Dr. Karyl Rattay, director of the Division of Public Health, has said at press briefings that so far, the state has not seen spread within schools.
But open government advocates say the public should still be able to see school-level data for themselves.
“There’s responsibility to be more forthcoming with these specific COVID-19 outbreaks, so not only parents, but neighboring communities can have some confidence that this issue is being dealt with in the kind of manner that’s going to dampen this disease,” said John Flaherty, a board member on the Delaware Coalition for Open Government.
Unpacking privacy law
Two main privacy laws guide how public health agencies and schools handle student health data — the Health Insurance Portability and Accountability Act, or HIPAA; and the Family Educational Rights and Privacy Act.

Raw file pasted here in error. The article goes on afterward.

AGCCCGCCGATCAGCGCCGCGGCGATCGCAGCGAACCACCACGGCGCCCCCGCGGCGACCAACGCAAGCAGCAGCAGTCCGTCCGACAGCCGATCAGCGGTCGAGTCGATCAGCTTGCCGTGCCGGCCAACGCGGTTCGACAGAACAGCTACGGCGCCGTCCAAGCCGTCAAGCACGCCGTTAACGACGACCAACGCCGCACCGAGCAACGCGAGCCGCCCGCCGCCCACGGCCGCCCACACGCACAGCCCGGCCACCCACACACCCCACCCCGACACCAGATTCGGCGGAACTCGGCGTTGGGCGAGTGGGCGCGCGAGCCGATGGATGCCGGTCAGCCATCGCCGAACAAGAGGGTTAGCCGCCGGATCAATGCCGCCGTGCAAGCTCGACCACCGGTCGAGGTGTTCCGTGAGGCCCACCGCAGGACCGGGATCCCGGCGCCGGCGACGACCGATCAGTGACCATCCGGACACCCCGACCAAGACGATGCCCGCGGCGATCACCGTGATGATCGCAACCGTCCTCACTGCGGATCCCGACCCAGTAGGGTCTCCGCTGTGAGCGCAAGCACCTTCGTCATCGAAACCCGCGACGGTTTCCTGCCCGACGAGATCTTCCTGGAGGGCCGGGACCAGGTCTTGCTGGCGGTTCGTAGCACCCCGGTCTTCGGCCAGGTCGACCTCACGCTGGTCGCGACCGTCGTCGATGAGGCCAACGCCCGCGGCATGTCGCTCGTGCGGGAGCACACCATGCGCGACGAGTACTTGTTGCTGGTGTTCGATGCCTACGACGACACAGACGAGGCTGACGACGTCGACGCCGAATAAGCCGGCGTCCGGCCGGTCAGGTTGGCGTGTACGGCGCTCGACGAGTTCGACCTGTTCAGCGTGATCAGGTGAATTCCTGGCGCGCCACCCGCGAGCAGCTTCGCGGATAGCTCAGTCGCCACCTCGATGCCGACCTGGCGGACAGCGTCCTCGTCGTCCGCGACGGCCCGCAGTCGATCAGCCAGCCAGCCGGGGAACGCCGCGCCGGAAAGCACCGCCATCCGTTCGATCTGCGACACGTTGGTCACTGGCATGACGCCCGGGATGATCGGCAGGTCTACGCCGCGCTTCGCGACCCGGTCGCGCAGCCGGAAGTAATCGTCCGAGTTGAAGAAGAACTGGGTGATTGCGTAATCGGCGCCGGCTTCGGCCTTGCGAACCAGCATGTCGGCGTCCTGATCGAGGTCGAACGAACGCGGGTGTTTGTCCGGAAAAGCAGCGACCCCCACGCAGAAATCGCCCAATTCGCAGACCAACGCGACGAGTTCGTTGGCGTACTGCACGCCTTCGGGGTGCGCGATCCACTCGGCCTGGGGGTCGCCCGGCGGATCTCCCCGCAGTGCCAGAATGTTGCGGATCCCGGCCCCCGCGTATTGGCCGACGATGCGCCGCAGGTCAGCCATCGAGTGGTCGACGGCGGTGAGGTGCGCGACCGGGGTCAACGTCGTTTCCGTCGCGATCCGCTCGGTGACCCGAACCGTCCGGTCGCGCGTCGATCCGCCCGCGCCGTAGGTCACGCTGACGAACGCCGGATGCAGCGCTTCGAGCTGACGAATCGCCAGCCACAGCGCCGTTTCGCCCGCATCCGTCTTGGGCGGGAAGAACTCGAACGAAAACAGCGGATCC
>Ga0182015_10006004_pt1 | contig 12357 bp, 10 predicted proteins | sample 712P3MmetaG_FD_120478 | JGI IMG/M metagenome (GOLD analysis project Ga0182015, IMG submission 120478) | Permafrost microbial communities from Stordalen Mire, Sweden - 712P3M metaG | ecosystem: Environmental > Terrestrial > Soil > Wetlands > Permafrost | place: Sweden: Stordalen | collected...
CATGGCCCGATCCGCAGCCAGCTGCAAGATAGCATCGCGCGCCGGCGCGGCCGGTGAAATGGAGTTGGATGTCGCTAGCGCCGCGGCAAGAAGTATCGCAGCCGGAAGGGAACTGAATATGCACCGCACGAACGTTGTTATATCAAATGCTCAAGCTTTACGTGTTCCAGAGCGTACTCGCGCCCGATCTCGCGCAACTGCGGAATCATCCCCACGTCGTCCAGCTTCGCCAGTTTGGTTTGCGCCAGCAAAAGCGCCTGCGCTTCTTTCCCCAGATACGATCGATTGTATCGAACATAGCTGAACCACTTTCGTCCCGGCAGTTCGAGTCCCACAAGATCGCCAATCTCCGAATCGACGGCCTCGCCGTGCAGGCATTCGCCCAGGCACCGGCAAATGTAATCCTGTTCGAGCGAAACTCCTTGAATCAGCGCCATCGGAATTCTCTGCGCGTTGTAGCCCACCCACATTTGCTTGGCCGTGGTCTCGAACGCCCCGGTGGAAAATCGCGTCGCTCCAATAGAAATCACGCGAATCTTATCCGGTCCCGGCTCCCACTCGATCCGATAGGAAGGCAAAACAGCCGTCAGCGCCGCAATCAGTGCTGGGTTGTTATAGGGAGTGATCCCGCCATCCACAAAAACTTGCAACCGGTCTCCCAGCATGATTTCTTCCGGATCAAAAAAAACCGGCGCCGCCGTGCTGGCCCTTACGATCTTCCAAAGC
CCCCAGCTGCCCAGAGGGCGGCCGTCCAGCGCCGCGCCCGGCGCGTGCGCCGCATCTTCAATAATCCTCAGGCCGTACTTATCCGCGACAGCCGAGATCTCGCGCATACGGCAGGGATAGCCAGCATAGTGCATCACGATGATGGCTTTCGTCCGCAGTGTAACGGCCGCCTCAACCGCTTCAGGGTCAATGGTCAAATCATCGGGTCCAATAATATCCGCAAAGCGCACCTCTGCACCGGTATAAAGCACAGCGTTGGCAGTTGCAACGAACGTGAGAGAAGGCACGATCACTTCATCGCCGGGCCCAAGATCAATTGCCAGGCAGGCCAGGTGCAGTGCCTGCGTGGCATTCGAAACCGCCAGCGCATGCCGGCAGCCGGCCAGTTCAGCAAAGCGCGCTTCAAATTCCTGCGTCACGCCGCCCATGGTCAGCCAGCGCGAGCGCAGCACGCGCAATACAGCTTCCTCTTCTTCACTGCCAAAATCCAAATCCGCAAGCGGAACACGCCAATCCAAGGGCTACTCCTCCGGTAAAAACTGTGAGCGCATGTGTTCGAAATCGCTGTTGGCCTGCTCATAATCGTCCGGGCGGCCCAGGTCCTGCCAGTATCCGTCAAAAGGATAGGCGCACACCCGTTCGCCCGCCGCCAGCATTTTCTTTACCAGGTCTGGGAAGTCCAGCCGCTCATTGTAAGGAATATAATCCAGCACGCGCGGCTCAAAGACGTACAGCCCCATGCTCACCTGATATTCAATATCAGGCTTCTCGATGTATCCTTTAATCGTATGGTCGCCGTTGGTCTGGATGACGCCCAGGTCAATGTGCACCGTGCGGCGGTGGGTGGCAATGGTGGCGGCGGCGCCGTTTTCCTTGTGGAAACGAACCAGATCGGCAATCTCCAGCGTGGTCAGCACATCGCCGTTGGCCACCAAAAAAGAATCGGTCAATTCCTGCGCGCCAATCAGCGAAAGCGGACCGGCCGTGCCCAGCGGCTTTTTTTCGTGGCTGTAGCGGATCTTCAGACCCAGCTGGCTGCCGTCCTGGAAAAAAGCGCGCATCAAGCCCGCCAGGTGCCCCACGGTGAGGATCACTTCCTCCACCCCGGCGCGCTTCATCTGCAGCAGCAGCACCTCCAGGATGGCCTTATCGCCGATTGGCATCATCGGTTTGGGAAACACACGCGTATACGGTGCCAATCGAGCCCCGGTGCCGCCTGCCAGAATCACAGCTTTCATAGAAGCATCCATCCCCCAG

HIPAA is meant to protect a patient's medical information, and applies to health care and insurance providers. FERPA protects the privacy of student education records. Schools must follow FERPA.
Nationwide, health agencies and schools have cited these laws and privacy concerns to justify withholding health data throughout the pandemic. Now, seven months after the first COVID-19 cases in the country, states and local jurisdictions are still inconsistently applying the privacy laws when it comes to pandemic data.
The Delaware Department of Health and Human Services denied Freedom of Information requests made by the News Journal asking for the number of positive cases of COVID-19 broken down by school.
“Because that is an identifier, we cannot share this data,” said Gabriela Kejner, chief of staff for the health agency.